The Monetary Policy Committee (MPC) will be having its second meeting for the year next week (20th - 21st March, 2017) to review major global and domestic economic developments since its last meeting. This meeting will be coming on the back of a continuous decline in the nation’s domestic output, Inflationary pressures, weak earning scorecards and FX market challenges, though some improvements seem to have been recorded in fiscal policy and foreign exchange administration.
On the Global front, the US Fed raised its benchmark interest rate by 25bps (benchmark rate now at 0.75%-1.00%) while investors anticipate the possibility of at least two more further rate hikes before the end of the year. This has far reaching implications for frontier and emerging markets with volatile currency as the decision will likely strengthen the greenback with global fund managers rush for safer investments; resulting in funds outflow. Although we do not expect this to have significant impact on Nigerian markets given the paucity of foreign capital in the economy post the delisting of Nigeria from JP Morgan and Barclay’s Emerging Market Bond indices.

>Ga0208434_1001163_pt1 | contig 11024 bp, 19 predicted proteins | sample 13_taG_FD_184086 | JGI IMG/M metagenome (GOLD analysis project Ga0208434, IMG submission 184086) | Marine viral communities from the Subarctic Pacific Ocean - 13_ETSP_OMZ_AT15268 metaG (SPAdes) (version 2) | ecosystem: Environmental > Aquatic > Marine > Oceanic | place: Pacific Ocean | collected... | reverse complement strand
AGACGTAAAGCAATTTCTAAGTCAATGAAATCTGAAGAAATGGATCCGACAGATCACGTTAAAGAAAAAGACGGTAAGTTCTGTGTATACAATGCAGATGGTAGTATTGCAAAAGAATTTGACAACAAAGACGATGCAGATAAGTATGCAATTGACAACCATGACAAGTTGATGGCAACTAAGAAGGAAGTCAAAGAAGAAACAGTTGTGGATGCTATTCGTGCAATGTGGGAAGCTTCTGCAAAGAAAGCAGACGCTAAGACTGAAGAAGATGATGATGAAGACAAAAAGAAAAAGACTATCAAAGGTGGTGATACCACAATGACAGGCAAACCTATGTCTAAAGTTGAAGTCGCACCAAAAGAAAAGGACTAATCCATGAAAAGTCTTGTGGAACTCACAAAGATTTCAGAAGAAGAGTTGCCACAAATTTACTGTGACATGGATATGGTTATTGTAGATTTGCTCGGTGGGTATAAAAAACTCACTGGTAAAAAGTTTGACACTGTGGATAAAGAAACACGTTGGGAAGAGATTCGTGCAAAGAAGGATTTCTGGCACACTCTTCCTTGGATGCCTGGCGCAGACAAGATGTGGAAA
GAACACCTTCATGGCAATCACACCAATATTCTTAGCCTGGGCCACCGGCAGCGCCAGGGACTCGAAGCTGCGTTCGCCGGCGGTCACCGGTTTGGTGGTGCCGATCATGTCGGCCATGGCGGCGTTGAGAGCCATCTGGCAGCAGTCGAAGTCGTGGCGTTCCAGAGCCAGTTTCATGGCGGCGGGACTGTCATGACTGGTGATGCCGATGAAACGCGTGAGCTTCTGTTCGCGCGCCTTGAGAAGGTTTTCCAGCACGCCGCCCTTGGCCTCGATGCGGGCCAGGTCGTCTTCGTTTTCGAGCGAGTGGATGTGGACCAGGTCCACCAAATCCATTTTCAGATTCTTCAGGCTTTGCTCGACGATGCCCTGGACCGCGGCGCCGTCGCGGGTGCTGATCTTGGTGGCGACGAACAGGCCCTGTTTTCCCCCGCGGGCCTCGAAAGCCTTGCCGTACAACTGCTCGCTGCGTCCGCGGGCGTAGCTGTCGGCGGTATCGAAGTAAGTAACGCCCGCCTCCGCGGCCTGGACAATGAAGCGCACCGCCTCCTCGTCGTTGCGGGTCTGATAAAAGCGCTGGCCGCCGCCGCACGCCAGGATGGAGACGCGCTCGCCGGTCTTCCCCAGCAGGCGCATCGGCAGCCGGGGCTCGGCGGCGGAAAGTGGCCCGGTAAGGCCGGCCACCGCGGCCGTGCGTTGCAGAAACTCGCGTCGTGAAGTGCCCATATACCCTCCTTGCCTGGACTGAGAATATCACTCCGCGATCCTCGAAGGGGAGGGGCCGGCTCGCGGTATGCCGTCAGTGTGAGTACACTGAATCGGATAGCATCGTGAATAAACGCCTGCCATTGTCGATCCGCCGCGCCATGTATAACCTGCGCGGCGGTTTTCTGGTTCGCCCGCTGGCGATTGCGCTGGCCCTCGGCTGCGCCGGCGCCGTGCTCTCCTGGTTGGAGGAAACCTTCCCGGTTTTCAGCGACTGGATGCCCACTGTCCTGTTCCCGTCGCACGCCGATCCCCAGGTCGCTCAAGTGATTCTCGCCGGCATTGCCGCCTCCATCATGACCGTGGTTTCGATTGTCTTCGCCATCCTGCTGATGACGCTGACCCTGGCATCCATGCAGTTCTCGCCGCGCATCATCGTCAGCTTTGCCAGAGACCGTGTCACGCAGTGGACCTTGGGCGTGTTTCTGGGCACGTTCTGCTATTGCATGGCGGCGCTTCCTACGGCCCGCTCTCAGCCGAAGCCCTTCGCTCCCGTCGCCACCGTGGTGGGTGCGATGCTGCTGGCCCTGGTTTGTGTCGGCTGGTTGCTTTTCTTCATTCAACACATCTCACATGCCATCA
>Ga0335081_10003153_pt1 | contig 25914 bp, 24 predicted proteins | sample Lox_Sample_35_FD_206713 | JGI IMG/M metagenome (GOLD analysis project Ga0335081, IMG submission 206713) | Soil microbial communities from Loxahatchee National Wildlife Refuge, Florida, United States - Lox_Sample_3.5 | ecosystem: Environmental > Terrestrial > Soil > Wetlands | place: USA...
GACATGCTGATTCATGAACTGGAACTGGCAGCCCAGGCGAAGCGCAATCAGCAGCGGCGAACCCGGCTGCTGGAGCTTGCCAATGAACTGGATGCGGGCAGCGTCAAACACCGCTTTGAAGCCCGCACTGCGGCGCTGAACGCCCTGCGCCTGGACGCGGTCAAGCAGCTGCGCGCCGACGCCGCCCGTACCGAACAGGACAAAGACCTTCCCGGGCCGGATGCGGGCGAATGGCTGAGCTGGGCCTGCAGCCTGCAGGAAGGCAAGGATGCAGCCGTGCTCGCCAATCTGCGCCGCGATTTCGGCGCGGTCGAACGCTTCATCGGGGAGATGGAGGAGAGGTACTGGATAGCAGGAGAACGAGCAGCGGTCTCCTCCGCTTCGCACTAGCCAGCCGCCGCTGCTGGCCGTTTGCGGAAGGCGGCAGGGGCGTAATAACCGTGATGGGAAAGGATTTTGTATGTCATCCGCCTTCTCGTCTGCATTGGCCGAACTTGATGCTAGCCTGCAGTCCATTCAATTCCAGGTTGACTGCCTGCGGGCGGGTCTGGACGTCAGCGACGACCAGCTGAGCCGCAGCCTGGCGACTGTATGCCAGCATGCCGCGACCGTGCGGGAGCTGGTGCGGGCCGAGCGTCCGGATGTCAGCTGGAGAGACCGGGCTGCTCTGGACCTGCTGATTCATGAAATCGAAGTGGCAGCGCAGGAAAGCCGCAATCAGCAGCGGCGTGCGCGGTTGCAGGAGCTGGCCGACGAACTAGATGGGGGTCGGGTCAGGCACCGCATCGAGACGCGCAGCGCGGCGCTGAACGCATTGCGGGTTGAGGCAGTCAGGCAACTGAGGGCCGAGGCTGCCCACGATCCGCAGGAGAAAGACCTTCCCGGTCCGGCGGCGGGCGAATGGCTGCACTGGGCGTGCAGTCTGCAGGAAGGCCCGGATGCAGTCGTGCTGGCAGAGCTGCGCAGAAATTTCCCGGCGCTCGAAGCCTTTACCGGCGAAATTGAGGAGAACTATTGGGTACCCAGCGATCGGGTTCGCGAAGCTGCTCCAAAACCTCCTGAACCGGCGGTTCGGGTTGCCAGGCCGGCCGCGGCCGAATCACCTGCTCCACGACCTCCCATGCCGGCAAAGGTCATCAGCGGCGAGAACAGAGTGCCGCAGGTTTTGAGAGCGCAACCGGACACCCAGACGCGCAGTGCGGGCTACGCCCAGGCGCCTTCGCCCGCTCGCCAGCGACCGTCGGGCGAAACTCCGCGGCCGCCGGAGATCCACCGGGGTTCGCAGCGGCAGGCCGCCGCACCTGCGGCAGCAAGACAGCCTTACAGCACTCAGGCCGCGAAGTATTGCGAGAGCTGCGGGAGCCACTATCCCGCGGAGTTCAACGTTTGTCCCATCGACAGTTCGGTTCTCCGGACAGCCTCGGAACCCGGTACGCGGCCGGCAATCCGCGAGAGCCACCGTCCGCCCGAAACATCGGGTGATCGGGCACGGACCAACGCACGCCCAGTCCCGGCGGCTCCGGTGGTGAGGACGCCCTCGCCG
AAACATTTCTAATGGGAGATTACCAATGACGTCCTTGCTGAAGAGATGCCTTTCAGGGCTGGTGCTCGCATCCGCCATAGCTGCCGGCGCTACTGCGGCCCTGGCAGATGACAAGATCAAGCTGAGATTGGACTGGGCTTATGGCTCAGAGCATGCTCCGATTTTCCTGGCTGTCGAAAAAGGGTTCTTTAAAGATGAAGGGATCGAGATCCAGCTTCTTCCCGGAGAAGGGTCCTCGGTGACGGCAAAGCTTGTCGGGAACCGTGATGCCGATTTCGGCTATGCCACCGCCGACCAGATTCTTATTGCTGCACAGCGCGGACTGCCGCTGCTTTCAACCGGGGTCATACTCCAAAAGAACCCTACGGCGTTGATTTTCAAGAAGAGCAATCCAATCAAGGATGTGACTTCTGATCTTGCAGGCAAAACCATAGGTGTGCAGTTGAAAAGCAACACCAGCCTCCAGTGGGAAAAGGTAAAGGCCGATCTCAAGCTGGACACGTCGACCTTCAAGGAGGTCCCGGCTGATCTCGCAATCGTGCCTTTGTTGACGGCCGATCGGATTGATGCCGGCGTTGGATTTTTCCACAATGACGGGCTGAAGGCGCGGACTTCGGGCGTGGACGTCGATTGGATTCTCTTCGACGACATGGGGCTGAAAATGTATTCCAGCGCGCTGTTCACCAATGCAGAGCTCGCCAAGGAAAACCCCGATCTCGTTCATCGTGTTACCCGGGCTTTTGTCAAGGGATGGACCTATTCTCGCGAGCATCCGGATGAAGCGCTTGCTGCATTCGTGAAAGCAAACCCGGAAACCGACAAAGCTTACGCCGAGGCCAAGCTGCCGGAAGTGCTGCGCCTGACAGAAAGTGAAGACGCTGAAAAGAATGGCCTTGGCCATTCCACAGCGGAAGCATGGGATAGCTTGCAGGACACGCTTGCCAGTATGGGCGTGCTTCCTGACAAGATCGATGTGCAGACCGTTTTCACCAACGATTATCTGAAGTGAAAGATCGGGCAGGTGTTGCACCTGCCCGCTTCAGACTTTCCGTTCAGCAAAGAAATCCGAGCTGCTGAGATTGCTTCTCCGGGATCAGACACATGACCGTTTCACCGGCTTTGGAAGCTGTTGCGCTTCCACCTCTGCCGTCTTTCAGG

In the domestic economy, the National Bureau of Statistics (NBS) released FY: 2016 GDP report. The report showed economic output declined for the fourth consecutive quarter by 1.3% Y-o-Y in Q4:2016. As a result FY: 2016 GDP figure contracted by 1.5% Y-o-Y (the first annual GDP contraction in over 2 decades). Also, Inflation report for the month of February indicated a moderation to 17.8% Y-o-Y from 18.7% in January 2017 though we witnessed higher pressure from Food Inflation which deteriorated by 1.5% M-o-M in February from 1.0% in January 2017. On the other hand, Core inflation for February 2017 moderated to 16.0% Y-o-Y from 17.9% in January 2017 and also fell 0.7% (from 0.6% in January 2017) on a M-o-M basis.